The Unsung Magicians of Africa

This post is part of the Relay for Kids in partnership with SOS Children's Villages. Each time you share this post, Johnson & Johnson will donate $1 (per action) to support children worldwide affected by crisis. Scroll to the bottom to find out more.

Whenever I'm in Ghana, I love traveling with Kwame Agyire Tettey, the director of the Medical and Surgical Skills Institute in Accra. A sociologist by training, Kwame has a wealth of insights into West African culture and I learn so much from his observations.

A decade ago, Kwame joined me on a visit to the SOS Children's Village in nearby Tema. We went with Kojo Mattah, then Country Director of SOS Ghana. At the village, the dwellings were simple and efficient with nearly identical layouts. Children's clothing, ranging in size from infant to teen, hung on every washing line, and many of the village's house mothers were tending beautiful vegetable gardens. House mothers are part of the SOS mission, and supported by the organization. Their main duty is to form an SOS family, which is a difficult and arduous task.

In one house, pictures of a handsome young couple who were lovingly cradling a baby piqued our curiosity. After speaking with the house mother, Kojo informed us that the couple in the photo was one of the woman's sons and his wife, who recently came back to visit with a new granddaughter.

Kojo helped us see how these women, who commit to a minimum of ten years as a house mother, are dedicated to creating new families for the children they care for. That bond does not end when the child becomes an adult. It's a sense of family that the house mother strives to create forever.

That lifelong bond defines SOS Children's Villages at its core. For a child in need, SOS builds a family and a holistic environment to grow and thrive. When it comes time for marriage, the village director stands in as parent during the wedding ceremony.

As Kwame and I drove back to Accra, he tried to impress on me the importance of Kojo's words. In Ghana, weddings are not entered into lightly. It is a matrilineal society, and the bride's family does a great deal of background investigation to assure the respectability of the suitor's family. Even today, when young people may have the wherewithal to disregard the wishes of their parents, few marry without family consent and support. In the end, the life success of the couple is seen as a family matter.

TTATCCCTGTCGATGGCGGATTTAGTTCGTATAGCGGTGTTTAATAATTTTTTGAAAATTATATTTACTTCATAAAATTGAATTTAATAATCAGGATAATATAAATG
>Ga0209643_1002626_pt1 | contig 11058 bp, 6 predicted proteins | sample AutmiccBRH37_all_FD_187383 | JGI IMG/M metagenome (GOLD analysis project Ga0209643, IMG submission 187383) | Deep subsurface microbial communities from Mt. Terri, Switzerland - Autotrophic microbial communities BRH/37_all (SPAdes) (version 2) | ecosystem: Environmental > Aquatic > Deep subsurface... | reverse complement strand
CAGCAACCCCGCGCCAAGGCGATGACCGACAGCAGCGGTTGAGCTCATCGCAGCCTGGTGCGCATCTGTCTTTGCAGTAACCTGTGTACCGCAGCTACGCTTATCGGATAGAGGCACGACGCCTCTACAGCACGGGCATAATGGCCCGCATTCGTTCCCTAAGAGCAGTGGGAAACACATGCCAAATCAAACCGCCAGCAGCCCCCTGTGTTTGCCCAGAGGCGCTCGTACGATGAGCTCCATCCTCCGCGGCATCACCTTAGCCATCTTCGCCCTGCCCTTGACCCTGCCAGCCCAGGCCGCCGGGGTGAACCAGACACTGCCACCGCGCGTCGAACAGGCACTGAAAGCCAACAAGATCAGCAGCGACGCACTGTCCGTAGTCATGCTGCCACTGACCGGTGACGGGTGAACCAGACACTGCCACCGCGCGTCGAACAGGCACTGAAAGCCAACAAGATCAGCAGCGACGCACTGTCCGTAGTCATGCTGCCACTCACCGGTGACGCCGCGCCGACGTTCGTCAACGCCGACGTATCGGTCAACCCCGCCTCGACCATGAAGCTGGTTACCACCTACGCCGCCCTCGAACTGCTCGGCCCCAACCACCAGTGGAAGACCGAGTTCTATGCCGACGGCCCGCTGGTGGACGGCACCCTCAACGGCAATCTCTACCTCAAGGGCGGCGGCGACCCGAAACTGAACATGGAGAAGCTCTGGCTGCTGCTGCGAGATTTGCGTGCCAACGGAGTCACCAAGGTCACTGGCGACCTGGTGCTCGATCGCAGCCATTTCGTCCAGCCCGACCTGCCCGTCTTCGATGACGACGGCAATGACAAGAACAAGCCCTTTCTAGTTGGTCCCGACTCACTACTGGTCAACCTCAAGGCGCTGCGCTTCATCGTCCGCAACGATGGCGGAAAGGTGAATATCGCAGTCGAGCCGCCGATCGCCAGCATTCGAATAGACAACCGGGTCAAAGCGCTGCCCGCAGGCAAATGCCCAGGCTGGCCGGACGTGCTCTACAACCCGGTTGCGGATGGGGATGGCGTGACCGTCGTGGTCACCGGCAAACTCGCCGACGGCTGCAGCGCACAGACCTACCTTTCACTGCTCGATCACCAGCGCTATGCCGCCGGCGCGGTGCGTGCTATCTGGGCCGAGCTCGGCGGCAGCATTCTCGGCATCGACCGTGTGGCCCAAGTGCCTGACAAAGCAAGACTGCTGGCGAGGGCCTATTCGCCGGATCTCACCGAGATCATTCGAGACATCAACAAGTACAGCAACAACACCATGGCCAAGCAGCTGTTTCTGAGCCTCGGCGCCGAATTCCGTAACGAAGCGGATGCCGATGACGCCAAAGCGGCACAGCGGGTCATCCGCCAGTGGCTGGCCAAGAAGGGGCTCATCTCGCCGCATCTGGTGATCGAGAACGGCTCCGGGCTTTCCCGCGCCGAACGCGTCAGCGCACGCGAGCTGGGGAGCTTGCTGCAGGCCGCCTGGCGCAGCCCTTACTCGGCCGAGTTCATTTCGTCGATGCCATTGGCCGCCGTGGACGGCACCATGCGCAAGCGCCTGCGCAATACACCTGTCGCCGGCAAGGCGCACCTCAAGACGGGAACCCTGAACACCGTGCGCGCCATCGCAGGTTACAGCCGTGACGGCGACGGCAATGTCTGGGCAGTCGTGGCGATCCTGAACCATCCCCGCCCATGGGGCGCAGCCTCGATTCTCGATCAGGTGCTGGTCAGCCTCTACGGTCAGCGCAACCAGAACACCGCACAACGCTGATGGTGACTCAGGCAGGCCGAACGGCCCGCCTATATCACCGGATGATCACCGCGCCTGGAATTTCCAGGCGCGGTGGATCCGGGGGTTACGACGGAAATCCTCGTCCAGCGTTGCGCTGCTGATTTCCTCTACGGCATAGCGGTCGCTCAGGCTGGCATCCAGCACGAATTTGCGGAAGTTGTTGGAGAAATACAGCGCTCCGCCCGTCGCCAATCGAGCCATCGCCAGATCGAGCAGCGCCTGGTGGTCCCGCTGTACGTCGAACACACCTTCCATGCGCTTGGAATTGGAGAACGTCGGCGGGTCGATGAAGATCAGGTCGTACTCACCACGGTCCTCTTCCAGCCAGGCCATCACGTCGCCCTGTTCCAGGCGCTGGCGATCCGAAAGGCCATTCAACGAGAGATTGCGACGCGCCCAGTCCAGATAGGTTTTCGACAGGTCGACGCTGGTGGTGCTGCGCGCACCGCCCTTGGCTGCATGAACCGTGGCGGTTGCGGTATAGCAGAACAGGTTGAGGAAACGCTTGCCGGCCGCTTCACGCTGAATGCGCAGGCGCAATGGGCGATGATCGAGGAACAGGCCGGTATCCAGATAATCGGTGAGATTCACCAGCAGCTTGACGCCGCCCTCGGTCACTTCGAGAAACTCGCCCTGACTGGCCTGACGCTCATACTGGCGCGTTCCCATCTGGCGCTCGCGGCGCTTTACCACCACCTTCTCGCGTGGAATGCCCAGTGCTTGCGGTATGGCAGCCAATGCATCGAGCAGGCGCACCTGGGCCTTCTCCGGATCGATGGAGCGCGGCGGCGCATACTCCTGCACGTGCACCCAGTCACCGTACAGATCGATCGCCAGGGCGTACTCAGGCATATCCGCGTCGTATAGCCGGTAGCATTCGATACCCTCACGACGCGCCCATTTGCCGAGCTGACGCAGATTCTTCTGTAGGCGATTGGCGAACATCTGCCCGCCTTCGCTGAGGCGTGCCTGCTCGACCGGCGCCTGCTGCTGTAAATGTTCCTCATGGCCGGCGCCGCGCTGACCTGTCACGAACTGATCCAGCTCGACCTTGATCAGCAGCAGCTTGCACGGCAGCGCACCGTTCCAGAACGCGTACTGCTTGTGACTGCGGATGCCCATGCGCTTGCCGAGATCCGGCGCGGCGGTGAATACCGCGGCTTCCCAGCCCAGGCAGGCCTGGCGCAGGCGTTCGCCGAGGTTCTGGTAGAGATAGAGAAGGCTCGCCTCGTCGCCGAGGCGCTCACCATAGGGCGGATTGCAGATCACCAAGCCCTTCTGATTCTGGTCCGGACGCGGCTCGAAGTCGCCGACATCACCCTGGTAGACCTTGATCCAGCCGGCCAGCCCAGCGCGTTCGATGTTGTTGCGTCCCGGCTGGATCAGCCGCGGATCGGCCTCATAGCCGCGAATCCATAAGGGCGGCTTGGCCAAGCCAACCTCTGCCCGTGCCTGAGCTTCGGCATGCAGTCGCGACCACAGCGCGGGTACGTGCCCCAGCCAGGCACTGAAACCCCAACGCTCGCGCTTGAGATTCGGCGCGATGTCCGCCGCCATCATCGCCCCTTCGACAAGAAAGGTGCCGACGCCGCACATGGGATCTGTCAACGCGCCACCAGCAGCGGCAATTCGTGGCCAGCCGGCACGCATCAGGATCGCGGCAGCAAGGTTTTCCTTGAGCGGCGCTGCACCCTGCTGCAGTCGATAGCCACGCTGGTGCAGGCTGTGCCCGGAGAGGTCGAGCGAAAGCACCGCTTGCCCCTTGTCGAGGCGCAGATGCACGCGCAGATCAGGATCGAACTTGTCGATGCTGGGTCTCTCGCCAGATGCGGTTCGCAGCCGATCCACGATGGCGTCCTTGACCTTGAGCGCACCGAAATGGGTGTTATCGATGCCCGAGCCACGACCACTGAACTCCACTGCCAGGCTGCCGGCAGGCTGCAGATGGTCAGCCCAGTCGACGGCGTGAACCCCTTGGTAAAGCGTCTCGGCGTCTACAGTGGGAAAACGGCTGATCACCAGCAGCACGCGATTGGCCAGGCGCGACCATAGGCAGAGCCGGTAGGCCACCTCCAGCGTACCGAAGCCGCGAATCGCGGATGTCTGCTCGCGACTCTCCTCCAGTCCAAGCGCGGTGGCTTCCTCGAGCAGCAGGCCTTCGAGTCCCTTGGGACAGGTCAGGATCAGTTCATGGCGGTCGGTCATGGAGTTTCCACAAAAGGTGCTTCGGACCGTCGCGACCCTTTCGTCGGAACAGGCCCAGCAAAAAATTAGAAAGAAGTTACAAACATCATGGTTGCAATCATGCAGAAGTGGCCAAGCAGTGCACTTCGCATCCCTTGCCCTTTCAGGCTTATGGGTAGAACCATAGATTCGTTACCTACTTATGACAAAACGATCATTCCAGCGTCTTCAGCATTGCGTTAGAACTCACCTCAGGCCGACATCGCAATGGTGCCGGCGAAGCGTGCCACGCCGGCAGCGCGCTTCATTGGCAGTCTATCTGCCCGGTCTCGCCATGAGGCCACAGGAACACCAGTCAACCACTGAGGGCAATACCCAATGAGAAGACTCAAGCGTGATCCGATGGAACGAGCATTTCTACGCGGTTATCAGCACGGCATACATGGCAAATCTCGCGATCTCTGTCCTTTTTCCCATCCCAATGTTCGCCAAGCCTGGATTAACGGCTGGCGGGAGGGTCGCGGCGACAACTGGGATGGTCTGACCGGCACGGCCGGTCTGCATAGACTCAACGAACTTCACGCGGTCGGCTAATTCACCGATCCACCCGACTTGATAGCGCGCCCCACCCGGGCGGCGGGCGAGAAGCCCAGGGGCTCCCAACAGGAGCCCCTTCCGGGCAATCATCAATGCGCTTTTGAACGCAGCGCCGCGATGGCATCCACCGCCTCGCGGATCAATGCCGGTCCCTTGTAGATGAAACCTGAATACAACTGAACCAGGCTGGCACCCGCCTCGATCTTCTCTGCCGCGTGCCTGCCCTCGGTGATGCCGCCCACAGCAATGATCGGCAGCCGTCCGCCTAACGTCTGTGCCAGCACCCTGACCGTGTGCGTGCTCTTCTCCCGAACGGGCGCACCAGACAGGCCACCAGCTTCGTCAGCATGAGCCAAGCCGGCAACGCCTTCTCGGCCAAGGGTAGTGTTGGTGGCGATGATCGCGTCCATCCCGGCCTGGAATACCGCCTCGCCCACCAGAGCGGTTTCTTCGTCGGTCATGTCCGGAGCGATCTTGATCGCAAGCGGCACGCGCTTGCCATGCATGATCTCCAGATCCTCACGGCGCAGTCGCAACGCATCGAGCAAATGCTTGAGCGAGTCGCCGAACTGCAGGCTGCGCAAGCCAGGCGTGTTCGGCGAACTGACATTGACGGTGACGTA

This made me reflect on the idea of family. I thought of how our family members protect us, encourage us, guide us, and annoy us. Who else but family can speak the bitter truth even when it hurts them as much to say it as it hurts us to hear it? And who but family knows just when we really need a comforting lie in order to face a necessary truth? I couldn't imagine facing the trials of young adulthood without the caring, sympathetic, demanding people around me who equated my success with their success.

This is why the partnership between Johnson & Johnson and SOS Children's Villages is such a special one. Our company has worked with SOS Children's Villages in ten African nations to provide nurturing families for orphaned children, and we are supporting nursing education in three others to help young people achieve productive adult lives. The resources we help provide become many times more powerful when offered within the framework of a loving and permanent family.

When you can create a family for children brought together by unfortunate circumstance, it is truly magical. SOS house mothers are the magicians who make that happen.

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Johnson & Johnson, SOS Children's Villages and The Huffington Post created the Relay for Kids to support children around the world who have been affected by poverty, conflict, disease and natural disasters. Visit www.sos-usa.org/relayforkids to learn more.

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